2nd Class City
in the Aleutians West Census Area
- Current Population
- Population Comment
- 2013 Department of Labor Estimate
- Pronunciation/Other Names
- Community's Judicial District
Geography and Climate
- St. Paul is located on a narrow peninsula on the southern tip of St. Paul Island, the largest of the four islands in the Pribilofs. It lies 47 miles north of St. George Island, 240 miles north of the Aleutian Islands, 300 miles west of the Alaska mainland, and 750 air miles west of Anchorage.
- The climate of St. Paul is arctic maritime. The Bering Sea location results in cool weather year-round and a narrow range of mean temperatures, varying from 19 to 51 °F. Average annual precipitation is 25 inches, with snowfall of 56 inches. Heavy fog is common during summer months.
- Community Map Available
- Map URL
- Sq Mi Land
- Sq Mi Water
History and Culture
- Historically, the Aleuts traveled to the Pribilofs seasonally for hunting. Following traditional Aleut stories, Russian fur traders landed first on St. George Island in 1786 and named the larger island to the north St. Peter and St. Paul Island. In 1788, the Russian American Company enslaved and relocated Aleuts from Siberia, Atka, and Unalaska to the Pribilofs to hunt fur seals; their descendants live on the two islands today. In 1870, the US government awarded the Alaska Commercial Company a 20-year sealing lease, and they provided housing, food, and medical care to the Aleuts in exchange for seal harvesting. In 1890, a second 20-year lease was awarded to the North American Commercial Company; however, fur seals had been severely over-harvested, and poverty ensued. The 1910 Fur Seal Act ended private leasing on the islands and placed the community and fur seals under the U.S. Bureau of Fisheries. Food and clothing were scarce, social and racial segregation was practiced, and working conditions were poor. During World War II, the Pribilof Aleuts were moved to Funter Bay on Admiralty Island in Southeast Alaska as part of the emergency evacuation of residents from the Bering Sea. Unlike other Aleutian residents, they were confined in an abandoned cannery and mine camp at Funter Bay. In 1979, the Aleut Islanders received $8.5 million in partial compensation for the unfair and unjust treatment the federal administration subjected them to from 1870 to 1946. In 1983, Congress passed the Fur Seal Act Amendments, which ended government control of the commercial seal harvest and the federal presence on the island. Responsibility for providing community services and management of the fur seals was left to local entities. To help develop and diversity the local economy, $12 million was provided to St. Paul from the federal government. Commercial harvesting on St. Paul ceased in 1985. Ownership of fur seal pelts is now prohibited except for subsistence purposes.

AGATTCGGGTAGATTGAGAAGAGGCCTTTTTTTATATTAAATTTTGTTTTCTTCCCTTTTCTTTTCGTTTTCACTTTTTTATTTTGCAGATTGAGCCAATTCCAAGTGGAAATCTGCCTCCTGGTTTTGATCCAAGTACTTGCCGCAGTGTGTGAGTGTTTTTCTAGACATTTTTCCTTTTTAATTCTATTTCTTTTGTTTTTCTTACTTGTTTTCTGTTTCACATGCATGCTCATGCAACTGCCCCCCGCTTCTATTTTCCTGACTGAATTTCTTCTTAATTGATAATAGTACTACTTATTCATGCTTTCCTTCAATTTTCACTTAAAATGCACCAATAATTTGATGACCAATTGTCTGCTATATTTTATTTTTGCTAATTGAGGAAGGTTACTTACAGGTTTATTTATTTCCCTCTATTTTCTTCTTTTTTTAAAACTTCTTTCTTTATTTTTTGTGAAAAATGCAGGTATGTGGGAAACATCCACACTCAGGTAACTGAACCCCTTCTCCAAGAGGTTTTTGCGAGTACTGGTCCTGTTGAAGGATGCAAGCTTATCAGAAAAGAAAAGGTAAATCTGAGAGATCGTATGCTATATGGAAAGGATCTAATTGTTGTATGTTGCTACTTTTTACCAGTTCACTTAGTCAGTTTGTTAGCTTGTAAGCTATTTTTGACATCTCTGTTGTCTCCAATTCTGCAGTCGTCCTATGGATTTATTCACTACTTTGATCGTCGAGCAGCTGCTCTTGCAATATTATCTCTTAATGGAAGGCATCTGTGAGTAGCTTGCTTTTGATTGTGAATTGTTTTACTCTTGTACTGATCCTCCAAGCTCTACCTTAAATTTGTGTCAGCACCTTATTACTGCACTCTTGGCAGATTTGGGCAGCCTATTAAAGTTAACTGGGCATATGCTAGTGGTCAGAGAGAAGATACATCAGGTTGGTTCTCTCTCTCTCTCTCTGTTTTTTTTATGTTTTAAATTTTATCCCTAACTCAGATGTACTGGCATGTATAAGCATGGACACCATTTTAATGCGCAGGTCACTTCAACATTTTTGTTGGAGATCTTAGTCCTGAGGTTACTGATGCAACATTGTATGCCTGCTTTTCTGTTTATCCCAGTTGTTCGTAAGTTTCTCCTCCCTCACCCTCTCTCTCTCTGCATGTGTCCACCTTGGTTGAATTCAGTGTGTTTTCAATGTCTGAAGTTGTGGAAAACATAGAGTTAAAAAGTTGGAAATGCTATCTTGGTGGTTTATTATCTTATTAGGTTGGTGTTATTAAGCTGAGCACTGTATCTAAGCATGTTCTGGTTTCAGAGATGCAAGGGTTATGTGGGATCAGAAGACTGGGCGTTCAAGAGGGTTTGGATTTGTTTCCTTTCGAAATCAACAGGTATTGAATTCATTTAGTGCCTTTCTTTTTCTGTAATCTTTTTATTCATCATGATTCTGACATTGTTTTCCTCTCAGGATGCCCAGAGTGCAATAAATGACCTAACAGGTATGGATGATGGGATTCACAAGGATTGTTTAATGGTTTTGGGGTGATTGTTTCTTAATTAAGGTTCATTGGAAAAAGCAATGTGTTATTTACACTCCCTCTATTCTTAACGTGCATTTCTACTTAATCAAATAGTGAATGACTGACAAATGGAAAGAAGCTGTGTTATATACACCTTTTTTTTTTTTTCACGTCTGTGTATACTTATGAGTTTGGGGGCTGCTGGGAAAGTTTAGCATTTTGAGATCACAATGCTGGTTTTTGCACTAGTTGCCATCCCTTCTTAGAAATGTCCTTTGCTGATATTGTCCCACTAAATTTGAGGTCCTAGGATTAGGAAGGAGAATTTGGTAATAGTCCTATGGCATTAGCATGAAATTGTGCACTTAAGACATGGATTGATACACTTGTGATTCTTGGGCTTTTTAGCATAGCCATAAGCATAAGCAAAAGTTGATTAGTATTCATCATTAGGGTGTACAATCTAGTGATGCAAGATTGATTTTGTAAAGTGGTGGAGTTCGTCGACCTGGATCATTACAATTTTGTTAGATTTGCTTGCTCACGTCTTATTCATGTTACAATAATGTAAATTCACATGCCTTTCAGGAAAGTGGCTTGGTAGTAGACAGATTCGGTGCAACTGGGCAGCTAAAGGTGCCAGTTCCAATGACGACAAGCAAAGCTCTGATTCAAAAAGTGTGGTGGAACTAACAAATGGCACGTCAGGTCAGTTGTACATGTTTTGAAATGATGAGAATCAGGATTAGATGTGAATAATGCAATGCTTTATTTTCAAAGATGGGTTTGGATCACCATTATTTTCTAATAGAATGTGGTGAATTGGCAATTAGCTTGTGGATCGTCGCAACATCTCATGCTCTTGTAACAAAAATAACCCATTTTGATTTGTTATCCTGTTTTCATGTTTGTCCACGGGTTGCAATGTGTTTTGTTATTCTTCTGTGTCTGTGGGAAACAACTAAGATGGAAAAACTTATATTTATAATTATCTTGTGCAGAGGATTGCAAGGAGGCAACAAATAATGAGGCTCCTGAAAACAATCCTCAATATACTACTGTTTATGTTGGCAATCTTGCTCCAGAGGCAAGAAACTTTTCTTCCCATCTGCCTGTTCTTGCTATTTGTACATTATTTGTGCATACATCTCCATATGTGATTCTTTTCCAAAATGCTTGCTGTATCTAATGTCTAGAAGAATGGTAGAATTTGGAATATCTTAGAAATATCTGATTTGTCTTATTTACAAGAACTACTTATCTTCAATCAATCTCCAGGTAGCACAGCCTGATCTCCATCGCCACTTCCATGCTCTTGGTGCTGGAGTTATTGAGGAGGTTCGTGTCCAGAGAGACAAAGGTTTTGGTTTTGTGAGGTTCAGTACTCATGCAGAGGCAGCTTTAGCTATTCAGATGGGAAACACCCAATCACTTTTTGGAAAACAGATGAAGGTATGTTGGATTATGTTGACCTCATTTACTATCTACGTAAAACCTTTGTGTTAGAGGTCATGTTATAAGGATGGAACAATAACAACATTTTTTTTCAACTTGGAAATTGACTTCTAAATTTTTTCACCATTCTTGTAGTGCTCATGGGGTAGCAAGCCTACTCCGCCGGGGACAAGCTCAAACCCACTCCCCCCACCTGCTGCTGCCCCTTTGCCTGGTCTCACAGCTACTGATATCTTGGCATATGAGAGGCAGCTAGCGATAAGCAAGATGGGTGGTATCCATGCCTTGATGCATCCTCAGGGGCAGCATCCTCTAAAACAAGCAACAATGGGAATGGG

- St. Paul's population is predominantly Aleut. Although subsistence has not historically been the focus of the local culture, today, halibut and seal are shared and exchanged with relatives living in other communities for salted or smoked salmon. The Russian Orthodox Church plays a strong role in community cohesiveness.
- Federally Recognized Tribe
- Name of Federally Recognized Tribe
- Saint Paul Island
- Local Option Restrictions
- Sale by specific type of license only.
Facilities, Utilities, and Health Care
- Municipal Facilities & Utilities
- Piped Water, Piped Sewar, Electric, Refuse Collection, Landfill, Harbor/Dock, Police, Volunteer Fire,/Resuce/Ambulance, Home Heating & Marine Fuel Sales, Roads
- Saint Paul is accessible by sea and air. The state-owned asphalt runway is 6,500' long and 150' wide. Regularly-scheduled flights are provided. Most supplies and freight arrive by ship. There is a breakwater 700' dock space, and a barge off-loading area. In 2009, a small boat harbor project was started.
- State Ferry
- Cargo Barge
- Road Connection
- Community's Senate District
- Community's House District